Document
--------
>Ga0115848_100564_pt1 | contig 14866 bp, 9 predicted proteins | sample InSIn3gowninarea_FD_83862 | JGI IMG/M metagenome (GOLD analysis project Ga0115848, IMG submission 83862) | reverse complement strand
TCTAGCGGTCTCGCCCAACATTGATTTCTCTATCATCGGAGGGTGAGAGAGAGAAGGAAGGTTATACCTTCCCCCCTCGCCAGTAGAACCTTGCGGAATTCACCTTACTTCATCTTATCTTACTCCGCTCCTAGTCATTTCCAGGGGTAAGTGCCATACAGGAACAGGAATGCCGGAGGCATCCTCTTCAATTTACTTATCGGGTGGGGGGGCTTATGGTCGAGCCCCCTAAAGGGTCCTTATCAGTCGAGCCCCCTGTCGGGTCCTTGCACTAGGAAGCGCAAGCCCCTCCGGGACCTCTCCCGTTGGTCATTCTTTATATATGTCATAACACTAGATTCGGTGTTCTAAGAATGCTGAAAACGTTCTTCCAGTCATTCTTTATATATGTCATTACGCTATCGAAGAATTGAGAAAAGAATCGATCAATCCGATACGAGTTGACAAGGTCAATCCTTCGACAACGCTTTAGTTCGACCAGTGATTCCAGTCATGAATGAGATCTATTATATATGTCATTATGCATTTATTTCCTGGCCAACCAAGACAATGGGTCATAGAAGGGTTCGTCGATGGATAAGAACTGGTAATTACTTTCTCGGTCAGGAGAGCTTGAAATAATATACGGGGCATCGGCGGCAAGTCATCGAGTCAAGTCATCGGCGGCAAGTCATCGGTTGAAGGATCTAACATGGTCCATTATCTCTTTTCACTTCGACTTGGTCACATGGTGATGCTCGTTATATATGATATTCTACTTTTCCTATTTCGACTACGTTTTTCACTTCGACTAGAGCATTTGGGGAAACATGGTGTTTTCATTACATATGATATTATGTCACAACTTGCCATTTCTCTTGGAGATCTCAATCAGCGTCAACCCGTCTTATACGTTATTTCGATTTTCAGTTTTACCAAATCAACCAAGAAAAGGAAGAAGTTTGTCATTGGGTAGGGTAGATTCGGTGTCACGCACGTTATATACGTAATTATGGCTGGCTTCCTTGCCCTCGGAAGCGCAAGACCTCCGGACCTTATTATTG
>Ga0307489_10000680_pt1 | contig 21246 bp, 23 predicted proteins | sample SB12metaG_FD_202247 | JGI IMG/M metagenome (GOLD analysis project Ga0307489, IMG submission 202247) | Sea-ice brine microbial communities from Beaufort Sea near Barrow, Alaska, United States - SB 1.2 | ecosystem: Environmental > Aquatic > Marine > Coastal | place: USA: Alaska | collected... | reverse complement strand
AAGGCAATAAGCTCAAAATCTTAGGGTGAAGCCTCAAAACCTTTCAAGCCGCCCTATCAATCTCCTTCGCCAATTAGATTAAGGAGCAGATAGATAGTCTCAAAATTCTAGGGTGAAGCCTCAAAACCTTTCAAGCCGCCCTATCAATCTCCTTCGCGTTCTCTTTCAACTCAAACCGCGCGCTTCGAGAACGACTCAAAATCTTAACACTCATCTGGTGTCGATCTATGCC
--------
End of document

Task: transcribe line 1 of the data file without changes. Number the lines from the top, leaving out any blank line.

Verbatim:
>Ga0115848_100564_pt1 | contig 14866 bp, 9 predicted proteins | sample InSIn3gowninarea_FD_83862 | JGI IMG/M metagenome (GOLD analysis project Ga0115848, IMG submission 83862) | reverse complement strand